Snake hunters catch 17-foot python they thought was an alligator: ‘It was crazy’

Snake hunters catch 17-foot python they thought was an alligator: ‘It was crazy’


They’re gonna need a bigger rope.

Another day, another behemoth serpent rearing its head amid Florida’s Burmese python invasion.

This time, Panhandle python hunters made hiss-tory after corralling a nearly 200-pound snake — the second largest ever bagged in the state.

“Her head was the size of a football,” conservationist Mike Elfenbein told Fox 35 News of the “surreal” capture, which occurred over the weekend in the Big Cypress National Preserve in South Florida.

The Floridian — who is not a professional snake hunter — and his son, Cole, had just met three other men searching for Burmese pythons, an invasive snake from Southeast Asia that is now running rampant across the southern United States.

“We all came across this giant snake in the road at the exact same time,” recalled Elfenbein, who said the snake initially looked so big that they thought it was an alligator.

“It took every bit of energy we had to do this,” said Mike Elfenbein, left, with his son, Cole.
Mike Elfenbein

It reportedly took all five people to get the reptile under control.

“I had her by the head,” said Elfenbein while recalling the experience. “My son grabbed her by the tail. And the other three guys all piled on in the middle.

“And with all five of us sitting on top of her, she was still literally able to lift her body off the ground and keep moving,” he added.

“It was crazy. It was crazy.”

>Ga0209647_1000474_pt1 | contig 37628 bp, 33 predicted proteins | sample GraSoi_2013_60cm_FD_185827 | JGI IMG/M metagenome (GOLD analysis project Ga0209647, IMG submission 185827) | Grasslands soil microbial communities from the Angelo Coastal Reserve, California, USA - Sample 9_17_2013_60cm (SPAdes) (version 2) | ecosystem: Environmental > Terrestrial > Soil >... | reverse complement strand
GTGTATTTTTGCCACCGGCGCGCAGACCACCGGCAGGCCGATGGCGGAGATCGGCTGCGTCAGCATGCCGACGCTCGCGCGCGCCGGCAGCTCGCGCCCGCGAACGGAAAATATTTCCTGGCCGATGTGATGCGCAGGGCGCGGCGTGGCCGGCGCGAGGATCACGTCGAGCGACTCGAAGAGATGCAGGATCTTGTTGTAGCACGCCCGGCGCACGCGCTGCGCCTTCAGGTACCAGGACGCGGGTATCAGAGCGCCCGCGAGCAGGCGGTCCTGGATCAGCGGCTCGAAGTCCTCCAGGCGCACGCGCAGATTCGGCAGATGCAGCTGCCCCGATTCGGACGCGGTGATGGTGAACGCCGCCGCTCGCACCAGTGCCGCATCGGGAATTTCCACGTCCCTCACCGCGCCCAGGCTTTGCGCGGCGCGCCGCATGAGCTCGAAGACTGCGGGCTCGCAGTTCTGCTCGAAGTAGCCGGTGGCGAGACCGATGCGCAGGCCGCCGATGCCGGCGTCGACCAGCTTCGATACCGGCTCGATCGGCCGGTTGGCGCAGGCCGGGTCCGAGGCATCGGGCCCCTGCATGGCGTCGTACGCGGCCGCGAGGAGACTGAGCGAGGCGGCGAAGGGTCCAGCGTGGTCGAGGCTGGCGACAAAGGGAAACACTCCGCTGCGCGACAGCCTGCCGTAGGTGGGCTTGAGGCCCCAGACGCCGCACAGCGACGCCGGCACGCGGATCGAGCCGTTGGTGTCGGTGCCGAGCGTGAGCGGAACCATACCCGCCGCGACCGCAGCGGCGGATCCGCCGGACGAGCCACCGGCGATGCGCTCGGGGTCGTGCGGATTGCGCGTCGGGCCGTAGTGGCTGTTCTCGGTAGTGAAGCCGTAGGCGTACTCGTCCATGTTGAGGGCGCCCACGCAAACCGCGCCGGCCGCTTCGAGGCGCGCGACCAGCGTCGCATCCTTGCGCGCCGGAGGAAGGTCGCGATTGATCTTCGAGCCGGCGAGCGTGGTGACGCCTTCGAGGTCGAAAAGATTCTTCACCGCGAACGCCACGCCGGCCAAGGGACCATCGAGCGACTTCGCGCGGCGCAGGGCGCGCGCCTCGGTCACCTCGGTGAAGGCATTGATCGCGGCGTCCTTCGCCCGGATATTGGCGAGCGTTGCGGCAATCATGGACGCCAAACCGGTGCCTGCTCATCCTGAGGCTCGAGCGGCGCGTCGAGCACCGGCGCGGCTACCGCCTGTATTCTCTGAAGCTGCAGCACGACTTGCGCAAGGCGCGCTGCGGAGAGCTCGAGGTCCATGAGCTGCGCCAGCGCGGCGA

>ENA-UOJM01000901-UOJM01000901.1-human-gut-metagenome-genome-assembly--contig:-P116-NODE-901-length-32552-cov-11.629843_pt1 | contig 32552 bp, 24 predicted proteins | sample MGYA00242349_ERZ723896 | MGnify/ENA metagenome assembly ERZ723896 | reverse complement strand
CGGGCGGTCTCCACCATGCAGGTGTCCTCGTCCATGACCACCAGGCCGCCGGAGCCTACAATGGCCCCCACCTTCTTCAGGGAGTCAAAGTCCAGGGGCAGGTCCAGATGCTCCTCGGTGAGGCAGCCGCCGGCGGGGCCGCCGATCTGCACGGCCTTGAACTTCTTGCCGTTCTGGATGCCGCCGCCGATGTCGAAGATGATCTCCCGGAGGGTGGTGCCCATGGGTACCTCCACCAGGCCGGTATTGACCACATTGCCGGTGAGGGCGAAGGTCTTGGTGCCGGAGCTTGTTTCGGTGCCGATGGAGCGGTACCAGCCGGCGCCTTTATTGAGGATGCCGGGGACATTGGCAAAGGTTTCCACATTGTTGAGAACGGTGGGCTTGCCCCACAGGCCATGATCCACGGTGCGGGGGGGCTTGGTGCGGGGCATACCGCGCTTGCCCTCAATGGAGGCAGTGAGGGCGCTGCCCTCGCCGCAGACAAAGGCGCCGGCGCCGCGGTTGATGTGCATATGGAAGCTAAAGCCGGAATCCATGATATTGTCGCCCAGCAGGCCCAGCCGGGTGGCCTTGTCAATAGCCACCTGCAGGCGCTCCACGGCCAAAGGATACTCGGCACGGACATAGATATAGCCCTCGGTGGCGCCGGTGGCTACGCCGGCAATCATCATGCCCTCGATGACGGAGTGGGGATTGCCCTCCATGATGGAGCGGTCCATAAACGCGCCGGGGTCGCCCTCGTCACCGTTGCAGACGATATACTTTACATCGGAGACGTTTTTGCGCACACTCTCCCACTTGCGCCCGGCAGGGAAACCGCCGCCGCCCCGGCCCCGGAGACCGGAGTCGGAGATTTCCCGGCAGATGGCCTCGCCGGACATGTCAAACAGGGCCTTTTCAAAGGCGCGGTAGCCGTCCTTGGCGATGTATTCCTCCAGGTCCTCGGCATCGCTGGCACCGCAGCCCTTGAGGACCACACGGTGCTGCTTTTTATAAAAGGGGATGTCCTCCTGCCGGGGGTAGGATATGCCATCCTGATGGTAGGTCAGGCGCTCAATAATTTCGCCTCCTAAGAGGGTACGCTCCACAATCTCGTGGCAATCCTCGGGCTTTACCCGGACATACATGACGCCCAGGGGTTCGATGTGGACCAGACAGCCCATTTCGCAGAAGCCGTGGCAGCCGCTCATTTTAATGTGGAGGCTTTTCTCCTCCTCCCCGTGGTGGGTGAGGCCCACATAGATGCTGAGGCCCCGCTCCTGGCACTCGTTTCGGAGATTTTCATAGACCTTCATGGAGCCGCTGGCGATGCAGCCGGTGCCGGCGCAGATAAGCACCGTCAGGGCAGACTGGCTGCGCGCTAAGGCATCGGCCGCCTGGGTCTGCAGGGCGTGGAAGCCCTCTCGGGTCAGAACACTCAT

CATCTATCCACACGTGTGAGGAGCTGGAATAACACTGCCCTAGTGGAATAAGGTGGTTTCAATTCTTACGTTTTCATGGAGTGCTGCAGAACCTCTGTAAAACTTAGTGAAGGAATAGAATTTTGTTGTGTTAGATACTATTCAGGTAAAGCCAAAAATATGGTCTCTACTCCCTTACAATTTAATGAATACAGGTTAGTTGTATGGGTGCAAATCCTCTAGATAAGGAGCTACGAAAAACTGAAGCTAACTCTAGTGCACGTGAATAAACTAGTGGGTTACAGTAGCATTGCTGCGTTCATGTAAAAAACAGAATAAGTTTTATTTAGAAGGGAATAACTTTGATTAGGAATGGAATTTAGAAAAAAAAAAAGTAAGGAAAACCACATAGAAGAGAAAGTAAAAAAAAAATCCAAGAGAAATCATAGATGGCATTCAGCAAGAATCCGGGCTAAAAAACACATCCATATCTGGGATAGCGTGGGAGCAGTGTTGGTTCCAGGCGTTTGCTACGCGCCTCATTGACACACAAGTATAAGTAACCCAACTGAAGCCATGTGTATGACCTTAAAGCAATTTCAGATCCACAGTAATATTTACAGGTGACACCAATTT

They weren’t exaggerating their quarry’s size. The monster Burmese python officially measured 17-foot-2-inches long and 23 inches in girth, and weighed 198 pounds, as confirmed by the Conservancy of Southwest Florida.

This marks the second-heaviest snake ever caught in the Sunshine State.

The biggest was a 215-pound, 18-foot bruiser that was bagged by researchers in 2022. Meanwhile, the longest-ever Burmese python was a 19-foot behemoth caught this past summer in Big Cypress National Preserve.

The Florida python hunters pose with their massive quarry.
Mike Elfenbein

The snake wrangler and his team didn’t catch the constrictor to stroke some great white hunter ego, but rather to help combat the plague of invasive serpents ravaging the Panhandle.

“I’m not looking to compete with anybody. I’m not a contractor,” declared Elfenbein, who plans to keep the supersized specimen’s skull in a display. “I’m just a guy trying to do something good.”

He could be facing an uphill battle. Originally introduced to Florida in the 1970s as part of the exotic pet trade, the Burmese python has established breeding populations in the Everglades and other parts of the state’s southern half.

The species is particularly problematic as it possesses no natural predators in Florida aside from humans. That makes them a major threat to the state’s birds, mammals and other native wildlife.

“We all came across this giant snake in the road at the exact same time,” Elfenbein said.
Mike Elfenbein

Despite efforts to control the python population — including the annual Florida python challenge in which competitors try to kill as many snakes as possible — the problem could be “intractable” at this point.

“Overall eradication of pythons in southern Florida is likely impossible,” wrote researchers in a paper released earlier this year by the U.S. Geological Survey (USGS). “Suppression of the python population, even at local scales, will require strategic coordination of researchers, land managers, funding, public outreach, implementation of several different complimentary tools and rigorous evaluation of these tools.”

Ben Cost

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